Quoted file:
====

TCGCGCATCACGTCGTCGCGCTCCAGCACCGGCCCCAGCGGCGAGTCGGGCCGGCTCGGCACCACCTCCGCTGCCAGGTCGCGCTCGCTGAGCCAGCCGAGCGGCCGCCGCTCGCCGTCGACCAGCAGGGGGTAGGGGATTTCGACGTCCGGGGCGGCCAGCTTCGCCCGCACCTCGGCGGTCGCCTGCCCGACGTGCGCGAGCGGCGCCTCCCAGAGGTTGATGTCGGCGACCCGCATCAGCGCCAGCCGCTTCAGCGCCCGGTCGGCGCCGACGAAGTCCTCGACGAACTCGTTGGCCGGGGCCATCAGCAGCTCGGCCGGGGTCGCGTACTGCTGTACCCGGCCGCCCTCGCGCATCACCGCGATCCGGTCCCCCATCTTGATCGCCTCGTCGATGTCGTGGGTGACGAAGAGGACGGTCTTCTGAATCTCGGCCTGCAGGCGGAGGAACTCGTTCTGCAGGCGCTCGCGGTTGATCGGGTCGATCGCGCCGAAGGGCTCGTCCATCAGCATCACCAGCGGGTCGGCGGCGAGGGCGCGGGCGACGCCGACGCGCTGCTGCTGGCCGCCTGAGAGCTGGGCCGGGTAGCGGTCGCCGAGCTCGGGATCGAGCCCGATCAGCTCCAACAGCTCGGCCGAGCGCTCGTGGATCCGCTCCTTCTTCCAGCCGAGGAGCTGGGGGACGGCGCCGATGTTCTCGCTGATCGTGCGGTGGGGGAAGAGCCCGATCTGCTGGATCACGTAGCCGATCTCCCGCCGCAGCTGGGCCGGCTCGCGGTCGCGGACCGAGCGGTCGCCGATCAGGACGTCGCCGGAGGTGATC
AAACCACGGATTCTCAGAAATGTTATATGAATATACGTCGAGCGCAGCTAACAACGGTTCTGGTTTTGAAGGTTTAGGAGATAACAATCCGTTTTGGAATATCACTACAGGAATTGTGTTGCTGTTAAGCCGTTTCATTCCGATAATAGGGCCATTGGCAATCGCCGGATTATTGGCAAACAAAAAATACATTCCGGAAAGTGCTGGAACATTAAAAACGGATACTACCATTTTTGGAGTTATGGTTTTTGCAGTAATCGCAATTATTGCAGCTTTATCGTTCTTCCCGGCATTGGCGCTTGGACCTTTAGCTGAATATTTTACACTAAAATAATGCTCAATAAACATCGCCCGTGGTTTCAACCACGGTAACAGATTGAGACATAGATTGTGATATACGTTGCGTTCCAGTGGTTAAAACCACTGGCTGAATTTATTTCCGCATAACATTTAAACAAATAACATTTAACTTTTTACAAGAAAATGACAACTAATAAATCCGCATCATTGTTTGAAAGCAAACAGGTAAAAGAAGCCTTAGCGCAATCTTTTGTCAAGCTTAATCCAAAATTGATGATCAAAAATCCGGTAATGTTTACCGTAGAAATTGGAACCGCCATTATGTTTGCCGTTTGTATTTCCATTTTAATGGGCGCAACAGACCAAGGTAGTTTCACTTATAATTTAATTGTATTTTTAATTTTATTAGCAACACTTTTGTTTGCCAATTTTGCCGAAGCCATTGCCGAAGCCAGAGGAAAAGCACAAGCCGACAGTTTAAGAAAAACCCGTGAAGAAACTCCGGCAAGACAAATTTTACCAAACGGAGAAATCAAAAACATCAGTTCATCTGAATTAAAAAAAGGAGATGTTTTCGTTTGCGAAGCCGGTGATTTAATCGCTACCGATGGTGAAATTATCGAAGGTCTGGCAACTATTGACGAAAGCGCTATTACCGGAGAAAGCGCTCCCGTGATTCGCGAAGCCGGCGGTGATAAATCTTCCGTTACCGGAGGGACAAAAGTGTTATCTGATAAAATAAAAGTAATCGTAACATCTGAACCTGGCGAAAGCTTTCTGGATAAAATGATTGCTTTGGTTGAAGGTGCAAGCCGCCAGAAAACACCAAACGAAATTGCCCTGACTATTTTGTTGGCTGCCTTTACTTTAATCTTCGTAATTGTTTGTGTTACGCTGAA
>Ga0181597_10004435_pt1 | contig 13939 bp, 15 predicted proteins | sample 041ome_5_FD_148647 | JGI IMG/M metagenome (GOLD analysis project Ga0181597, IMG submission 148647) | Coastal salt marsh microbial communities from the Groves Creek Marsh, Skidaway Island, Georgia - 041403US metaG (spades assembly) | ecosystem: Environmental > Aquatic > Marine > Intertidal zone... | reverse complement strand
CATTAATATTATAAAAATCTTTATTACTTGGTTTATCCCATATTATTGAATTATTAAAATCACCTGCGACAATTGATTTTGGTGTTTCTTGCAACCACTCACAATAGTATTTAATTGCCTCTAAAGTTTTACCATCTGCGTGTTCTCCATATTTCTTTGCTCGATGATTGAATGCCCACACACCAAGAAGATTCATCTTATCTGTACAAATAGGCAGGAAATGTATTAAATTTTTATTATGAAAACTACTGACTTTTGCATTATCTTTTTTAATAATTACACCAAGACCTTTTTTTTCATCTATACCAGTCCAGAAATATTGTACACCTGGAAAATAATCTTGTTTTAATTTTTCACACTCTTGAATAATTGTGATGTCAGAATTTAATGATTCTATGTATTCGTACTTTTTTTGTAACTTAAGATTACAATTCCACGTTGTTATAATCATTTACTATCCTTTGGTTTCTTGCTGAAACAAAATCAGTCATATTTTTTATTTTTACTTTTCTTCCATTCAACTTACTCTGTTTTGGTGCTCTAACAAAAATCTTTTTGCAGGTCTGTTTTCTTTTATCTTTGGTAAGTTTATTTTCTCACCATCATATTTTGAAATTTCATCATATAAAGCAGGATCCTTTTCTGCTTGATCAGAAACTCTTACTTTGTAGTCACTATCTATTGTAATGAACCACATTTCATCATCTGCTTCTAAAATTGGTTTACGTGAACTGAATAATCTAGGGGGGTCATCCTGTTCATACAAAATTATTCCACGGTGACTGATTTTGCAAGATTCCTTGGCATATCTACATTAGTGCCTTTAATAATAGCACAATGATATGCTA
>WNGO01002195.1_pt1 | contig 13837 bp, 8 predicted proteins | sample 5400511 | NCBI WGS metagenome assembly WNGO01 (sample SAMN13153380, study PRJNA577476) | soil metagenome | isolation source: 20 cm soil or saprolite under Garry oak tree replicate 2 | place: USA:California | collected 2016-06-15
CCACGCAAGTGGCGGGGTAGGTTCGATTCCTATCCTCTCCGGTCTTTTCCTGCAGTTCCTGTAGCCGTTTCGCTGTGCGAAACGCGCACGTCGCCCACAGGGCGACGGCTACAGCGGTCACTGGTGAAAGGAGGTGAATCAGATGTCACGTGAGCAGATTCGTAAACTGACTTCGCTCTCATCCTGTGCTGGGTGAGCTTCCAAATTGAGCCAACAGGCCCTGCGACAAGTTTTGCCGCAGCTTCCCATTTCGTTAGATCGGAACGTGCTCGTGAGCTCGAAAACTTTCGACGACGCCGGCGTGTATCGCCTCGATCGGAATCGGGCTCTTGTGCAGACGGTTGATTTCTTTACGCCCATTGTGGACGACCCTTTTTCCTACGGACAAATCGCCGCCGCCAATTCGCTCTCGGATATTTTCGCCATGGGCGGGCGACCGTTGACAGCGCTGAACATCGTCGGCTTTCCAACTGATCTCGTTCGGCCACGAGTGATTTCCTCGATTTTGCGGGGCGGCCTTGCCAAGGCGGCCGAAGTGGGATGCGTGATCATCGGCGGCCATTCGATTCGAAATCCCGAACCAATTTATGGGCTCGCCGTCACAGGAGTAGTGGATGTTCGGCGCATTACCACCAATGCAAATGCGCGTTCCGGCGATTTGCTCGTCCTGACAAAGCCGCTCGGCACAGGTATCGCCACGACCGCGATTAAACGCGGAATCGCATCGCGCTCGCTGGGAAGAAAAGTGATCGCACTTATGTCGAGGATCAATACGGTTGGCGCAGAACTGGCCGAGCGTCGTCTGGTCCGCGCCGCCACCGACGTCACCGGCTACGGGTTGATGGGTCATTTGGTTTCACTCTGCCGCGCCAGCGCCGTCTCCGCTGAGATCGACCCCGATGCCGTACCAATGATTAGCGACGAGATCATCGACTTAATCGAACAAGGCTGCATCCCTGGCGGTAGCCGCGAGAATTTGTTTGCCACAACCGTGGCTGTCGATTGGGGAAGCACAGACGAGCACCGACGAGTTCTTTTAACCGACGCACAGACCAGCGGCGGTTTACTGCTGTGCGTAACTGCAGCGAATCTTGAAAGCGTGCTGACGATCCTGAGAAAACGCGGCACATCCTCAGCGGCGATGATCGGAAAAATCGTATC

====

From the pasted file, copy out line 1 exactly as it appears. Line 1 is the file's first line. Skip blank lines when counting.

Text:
TCGCGCATCACGTCGTCGCGCTCCAGCACCGGCCCCAGCGGCGAGTCGGGCCGGCTCGGCACCACCTCCGCTGCCAGGTCGCGCTCGCTGAGCCAGCCGAGCGGCCGCCGCTCGCCGTCGACCAGCAGGGGGTAGGGGATTTCGACGTCCGGGGCGGCCAGCTTCGCCCGCACCTCGGCGGTCGCCTGCCCGACGTGCGCGAGCGGCGCCTCCCAGAGGTTGATGTCGGCGACCCGCATCAGCGCCAGCCGCTTCAGCGCCCGGTCGGCGCCGACGAAGTCCTCGACGAACTCGTTGGCCGGGGCCATCAGCAGCTCGGCCGGGGTCGCGTACTGCTGTACCCGGCCGCCCTCGCGCATCACCGCGATCCGGTCCCCCATCTTGATCGCCTCGTCGATGTCGTGGGTGACGAAGAGGACGGTCTTCTGAATCTCGGCCTGCAGGCGGAGGAACTCGTTCTGCAGGCGCTCGCGGTTGATCGGGTCGATCGCGCCGAAGGGCTCGTCCATCAGCATCACCAGCGGGTCGGCGGCGAGGGCGCGGGCGACGCCGACGCGCTGCTGCTGGCCGCCTGAGAGCTGGGCCGGGTAGCGGTCGCCGAGCTCGGGATCGAGCCCGATCAGCTCCAACAGCTCGGCCGAGCGCTCGTGGATCCGCTCCTTCTTCCAGCCGAGGAGCTGGGGGACGGCGCCGATGTTCTCGCTGATCGTGCGGTGGGGGAAGAGCCCGATCTGCTGGATCACGTAGCCGATCTCCCGCCGCAGCTGGGCCGGCTCGCGGTCGCGGACCGAGCGGTCGCCGATCAGGACGTCGCCGGAGGTGATC